A financial or operational CEO charged with the bottom-line results who reports to the investment corporate ownership sounds like good sense, but this person is neither a merchant, nor in touch with the multifaceted needs of the day-to-day merchandising business in the store. What often happens in this circumstance is that the number-two position is relegated to that of a merchant. Few number-twos will take creative risks through merchandising when there is a CEO looking over their shoulders reporting to corporate.

The Creative Merchant

For a retail brand to succeed, the order of management needs to be reversed to what it once was when retailing was an exciting experience for all. Simply stated, a retail CEO must be a creative merchant who establishes the merchandising DNA for everyone within the organization to follow. Simply stated, the brand’s mission statement must articulate this DNA.

History shows why this was so successful. To walk through a Bloomingdale’s, a Macy’s, or a Henri Bendel’s in their heyday was pure merchandising entertainment. We ventured into those stores not because we needed anything. We ventured through their doors to discover originality. Today the experience is to be overpowered by emporiums piled with stuff and markdowns. Being in the company of genuine creative merchants is as exciting as sitting in the front row of a dress rehearsal choreographed by Jerome Robbins. I am blessed to have experienced both.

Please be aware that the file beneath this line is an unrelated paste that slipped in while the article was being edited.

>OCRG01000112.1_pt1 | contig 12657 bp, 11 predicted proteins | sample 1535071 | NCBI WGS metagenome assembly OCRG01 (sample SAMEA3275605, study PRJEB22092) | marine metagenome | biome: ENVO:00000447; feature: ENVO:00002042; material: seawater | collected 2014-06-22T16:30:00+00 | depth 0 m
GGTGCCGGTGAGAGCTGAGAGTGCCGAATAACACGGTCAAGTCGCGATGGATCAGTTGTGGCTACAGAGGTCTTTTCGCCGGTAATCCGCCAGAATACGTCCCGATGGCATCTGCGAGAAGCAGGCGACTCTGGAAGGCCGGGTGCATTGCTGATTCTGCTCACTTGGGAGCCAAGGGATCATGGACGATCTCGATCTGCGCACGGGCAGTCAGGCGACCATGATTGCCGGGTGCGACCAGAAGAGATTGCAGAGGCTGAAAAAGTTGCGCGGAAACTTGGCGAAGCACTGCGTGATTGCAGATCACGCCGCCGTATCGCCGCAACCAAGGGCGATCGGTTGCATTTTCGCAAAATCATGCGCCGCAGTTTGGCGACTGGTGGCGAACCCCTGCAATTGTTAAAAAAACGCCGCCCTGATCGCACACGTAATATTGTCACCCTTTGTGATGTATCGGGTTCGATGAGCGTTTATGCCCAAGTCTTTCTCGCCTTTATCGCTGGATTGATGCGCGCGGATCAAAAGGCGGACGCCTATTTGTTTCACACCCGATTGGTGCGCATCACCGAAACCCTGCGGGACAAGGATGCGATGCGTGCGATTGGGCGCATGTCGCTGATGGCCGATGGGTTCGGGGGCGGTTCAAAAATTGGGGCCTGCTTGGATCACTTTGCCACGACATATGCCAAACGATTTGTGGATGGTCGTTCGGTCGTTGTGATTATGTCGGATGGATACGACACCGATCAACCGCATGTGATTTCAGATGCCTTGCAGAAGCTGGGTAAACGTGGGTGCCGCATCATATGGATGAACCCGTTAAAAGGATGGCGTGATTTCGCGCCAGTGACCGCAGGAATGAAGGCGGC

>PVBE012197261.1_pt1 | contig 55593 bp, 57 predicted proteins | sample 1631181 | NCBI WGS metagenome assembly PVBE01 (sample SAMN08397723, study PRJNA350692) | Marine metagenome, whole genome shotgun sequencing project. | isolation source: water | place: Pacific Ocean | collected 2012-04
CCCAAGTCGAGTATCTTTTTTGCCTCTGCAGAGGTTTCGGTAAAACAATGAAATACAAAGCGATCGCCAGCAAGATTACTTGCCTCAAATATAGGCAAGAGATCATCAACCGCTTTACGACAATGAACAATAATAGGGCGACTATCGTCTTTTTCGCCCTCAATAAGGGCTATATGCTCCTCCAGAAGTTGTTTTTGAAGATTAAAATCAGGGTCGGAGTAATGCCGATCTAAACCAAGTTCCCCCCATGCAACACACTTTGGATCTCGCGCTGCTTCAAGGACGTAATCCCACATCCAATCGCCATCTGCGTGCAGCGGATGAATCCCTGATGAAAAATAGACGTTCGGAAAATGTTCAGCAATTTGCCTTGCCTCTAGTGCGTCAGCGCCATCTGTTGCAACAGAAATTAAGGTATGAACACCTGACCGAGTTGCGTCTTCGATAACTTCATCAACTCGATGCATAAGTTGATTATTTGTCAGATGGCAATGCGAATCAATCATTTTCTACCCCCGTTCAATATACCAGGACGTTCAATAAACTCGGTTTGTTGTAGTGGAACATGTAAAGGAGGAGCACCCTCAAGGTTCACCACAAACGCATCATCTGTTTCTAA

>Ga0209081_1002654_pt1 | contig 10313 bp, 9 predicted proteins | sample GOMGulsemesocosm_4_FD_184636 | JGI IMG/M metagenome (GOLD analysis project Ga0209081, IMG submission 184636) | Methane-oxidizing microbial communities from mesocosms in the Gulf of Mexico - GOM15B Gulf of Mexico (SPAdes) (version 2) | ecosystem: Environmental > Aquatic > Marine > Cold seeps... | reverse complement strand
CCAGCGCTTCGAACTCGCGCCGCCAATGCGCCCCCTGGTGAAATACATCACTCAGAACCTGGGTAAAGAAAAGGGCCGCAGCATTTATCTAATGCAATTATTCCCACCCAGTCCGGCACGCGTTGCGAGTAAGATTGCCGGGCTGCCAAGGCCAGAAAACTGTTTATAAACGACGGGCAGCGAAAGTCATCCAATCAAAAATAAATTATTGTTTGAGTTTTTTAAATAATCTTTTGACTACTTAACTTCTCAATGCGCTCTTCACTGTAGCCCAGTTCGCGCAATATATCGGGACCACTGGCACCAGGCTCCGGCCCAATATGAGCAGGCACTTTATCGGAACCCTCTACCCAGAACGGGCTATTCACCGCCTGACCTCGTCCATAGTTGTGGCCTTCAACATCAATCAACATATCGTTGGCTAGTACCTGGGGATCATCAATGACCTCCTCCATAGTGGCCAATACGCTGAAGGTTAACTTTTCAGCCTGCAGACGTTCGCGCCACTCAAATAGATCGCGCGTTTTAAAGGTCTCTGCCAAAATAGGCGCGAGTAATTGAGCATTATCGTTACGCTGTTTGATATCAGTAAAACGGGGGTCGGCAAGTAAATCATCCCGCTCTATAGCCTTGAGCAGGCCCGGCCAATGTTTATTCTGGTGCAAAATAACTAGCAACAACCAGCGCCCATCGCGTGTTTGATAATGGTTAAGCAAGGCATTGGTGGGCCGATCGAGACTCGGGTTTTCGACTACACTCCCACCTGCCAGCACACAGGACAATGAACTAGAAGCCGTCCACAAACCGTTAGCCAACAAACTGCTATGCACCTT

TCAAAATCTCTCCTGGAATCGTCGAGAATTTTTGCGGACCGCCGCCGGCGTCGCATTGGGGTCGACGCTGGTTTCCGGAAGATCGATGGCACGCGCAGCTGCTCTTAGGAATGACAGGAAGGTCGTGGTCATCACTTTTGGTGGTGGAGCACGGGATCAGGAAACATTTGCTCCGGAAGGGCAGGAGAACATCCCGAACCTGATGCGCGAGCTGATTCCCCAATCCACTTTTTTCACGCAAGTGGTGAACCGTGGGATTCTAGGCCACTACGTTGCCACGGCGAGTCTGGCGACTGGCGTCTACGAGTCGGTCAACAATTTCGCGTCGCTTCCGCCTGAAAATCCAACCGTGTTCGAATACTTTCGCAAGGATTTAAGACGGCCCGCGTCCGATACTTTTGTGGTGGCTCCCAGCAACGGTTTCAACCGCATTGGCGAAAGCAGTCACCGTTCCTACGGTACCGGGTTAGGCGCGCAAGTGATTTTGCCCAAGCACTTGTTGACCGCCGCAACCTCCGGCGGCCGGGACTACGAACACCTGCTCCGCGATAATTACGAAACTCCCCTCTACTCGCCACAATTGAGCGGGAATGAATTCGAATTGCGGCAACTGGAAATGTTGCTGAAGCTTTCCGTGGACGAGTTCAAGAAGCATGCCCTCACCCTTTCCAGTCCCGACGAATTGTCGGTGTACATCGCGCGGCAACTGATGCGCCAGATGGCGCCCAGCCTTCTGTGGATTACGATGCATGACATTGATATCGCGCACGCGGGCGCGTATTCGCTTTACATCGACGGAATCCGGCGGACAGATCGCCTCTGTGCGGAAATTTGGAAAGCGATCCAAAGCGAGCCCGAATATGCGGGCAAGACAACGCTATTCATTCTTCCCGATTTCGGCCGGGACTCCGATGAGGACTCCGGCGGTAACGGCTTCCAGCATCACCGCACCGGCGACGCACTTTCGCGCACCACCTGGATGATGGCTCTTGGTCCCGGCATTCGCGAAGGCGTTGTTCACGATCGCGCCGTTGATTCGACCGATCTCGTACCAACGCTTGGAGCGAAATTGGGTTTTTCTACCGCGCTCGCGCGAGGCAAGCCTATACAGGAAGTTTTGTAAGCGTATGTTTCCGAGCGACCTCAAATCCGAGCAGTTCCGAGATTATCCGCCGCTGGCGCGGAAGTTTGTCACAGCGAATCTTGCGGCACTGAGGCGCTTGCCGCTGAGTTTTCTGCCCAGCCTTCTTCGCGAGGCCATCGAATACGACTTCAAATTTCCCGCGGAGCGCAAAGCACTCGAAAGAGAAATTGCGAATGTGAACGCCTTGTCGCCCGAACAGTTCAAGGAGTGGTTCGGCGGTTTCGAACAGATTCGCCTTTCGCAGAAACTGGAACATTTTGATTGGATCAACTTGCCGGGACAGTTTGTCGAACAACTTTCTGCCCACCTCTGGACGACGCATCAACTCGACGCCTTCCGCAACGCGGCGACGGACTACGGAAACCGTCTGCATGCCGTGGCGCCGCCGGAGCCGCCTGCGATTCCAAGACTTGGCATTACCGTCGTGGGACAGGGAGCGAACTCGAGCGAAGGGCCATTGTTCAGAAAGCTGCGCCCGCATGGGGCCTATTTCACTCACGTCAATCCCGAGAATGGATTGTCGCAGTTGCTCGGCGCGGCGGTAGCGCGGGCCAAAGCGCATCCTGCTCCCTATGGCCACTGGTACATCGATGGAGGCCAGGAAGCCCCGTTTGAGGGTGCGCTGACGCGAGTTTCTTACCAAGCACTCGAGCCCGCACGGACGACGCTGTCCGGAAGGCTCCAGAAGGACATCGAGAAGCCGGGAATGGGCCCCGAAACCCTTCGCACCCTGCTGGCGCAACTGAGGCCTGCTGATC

The New CEO

Here’s my common-sense solution: Partner the creative merchant CEO with a proven and effective financial and operational number-two. In such a strategic partnership, the CEO has a responsible sounding board, and the number-two has a responsibility to support the DNA of the brand. This is the kind of partnership that built some of the best retail brands, which are now finding it difficult to survive. Why? Because the DNA of the brand has been compromised and the creative merchant CEO has been subsumed by the financial and operational CEO.